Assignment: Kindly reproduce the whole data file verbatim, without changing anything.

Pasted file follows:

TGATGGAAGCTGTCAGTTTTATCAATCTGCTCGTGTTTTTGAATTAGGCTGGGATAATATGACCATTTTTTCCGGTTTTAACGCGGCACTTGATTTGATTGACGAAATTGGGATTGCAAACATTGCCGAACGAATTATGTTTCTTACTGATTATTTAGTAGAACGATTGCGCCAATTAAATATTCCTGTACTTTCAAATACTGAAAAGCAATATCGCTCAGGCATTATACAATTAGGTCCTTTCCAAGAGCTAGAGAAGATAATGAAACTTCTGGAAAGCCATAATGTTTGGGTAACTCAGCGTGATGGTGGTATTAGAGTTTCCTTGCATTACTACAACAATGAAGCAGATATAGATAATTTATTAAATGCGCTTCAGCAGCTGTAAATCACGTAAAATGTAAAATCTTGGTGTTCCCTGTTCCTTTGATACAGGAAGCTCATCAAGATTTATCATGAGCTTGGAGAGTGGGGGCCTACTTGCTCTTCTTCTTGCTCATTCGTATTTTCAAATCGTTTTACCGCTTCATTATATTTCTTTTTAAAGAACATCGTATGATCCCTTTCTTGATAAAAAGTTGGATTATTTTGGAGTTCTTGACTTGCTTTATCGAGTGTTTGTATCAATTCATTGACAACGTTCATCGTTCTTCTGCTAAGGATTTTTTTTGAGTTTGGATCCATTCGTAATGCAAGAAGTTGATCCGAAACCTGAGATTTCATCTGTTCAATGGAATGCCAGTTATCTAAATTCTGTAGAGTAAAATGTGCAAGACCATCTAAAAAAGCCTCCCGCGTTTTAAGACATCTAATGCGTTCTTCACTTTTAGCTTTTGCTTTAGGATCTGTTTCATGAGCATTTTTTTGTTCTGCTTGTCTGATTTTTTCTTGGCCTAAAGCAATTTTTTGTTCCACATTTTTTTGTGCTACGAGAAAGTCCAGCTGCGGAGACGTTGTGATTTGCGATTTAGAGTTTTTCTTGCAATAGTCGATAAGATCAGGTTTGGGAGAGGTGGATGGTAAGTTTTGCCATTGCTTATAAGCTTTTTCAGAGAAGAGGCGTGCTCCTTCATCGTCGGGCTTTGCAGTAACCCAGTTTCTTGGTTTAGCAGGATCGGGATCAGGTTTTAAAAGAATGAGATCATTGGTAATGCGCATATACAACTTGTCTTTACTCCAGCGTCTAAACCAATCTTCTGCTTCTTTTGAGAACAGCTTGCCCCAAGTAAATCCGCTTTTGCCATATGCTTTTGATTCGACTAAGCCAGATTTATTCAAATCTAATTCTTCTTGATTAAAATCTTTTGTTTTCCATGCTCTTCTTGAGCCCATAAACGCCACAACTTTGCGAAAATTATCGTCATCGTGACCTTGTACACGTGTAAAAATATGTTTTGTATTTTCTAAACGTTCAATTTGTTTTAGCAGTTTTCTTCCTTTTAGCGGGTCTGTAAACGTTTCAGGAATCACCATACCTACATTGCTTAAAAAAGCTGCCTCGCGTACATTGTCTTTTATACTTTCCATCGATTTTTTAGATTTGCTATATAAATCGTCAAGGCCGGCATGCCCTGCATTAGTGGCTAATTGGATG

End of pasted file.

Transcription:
TGATGGAAGCTGTCAGTTTTATCAATCTGCTCGTGTTTTTGAATTAGGCTGGGATAATATGACCATTTTTTCCGGTTTTAACGCGGCACTTGATTTGATTGACGAAATTGGGATTGCAAACATTGCCGAACGAATTATGTTTCTTACTGATTATTTAGTAGAACGATTGCGCCAATTAAATATTCCTGTACTTTCAAATACTGAAAAGCAATATCGCTCAGGCATTATACAATTAGGTCCTTTCCAAGAGCTAGAGAAGATAATGAAACTTCTGGAAAGCCATAATGTTTGGGTAACTCAGCGTGATGGTGGTATTAGAGTTTCCTTGCATTACTACAACAATGAAGCAGATATAGATAATTTATTAAATGCGCTTCAGCAGCTGTAAATCACGTAAAATGTAAAATCTTGGTGTTCCCTGTTCCTTTGATACAGGAAGCTCATCAAGATTTATCATGAGCTTGGAGAGTGGGGGCCTACTTGCTCTTCTTCTTGCTCATTCGTATTTTCAAATCGTTTTACCGCTTCATTATATTTCTTTTTAAAGAACATCGTATGATCCCTTTCTTGATAAAAAGTTGGATTATTTTGGAGTTCTTGACTTGCTTTATCGAGTGTTTGTATCAATTCATTGACAACGTTCATCGTTCTTCTGCTAAGGATTTTTTTTGAGTTTGGATCCATTCGTAATGCAAGAAGTTGATCCGAAACCTGAGATTTCATCTGTTCAATGGAATGCCAGTTATCTAAATTCTGTAGAGTAAAATGTGCAAGACCATCTAAAAAAGCCTCCCGCGTTTTAAGACATCTAATGCGTTCTTCACTTTTAGCTTTTGCTTTAGGATCTGTTTCATGAGCATTTTTTTGTTCTGCTTGTCTGATTTTTTCTTGGCCTAAAGCAATTTTTTGTTCCACATTTTTTTGTGCTACGAGAAAGTCCAGCTGCGGAGACGTTGTGATTTGCGATTTAGAGTTTTTCTTGCAATAGTCGATAAGATCAGGTTTGGGAGAGGTGGATGGTAAGTTTTGCCATTGCTTATAAGCTTTTTCAGAGAAGAGGCGTGCTCCTTCATCGTCGGGCTTTGCAGTAACCCAGTTTCTTGGTTTAGCAGGATCGGGATCAGGTTTTAAAAGAATGAGATCATTGGTAATGCGCATATACAACTTGTCTTTACTCCAGCGTCTAAACCAATCTTCTGCTTCTTTTGAGAACAGCTTGCCCCAAGTAAATCCGCTTTTGCCATATGCTTTTGATTCGACTAAGCCAGATTTATTCAAATCTAATTCTTCTTGATTAAAATCTTTTGTTTTCCATGCTCTTCTTGAGCCCATAAACGCCACAACTTTGCGAAAATTATCGTCATCGTGACCTTGTACACGTGTAAAAATATGTTTTGTATTTTCTAAACGTTCAATTTGTTTTAGCAGTTTTCTTCCTTTTAGCGGGTCTGTAAACGTTTCAGGAATCACCATACCTACATTGCTTAAAAAAGCTGCCTCGCGTACATTGTCTTTTATACTTTCCATCGATTTTTTAGATTTGCTATATAAATCGTCAAGGCCGGCATGCCCTGCATTAGTGGCTAATTGGATG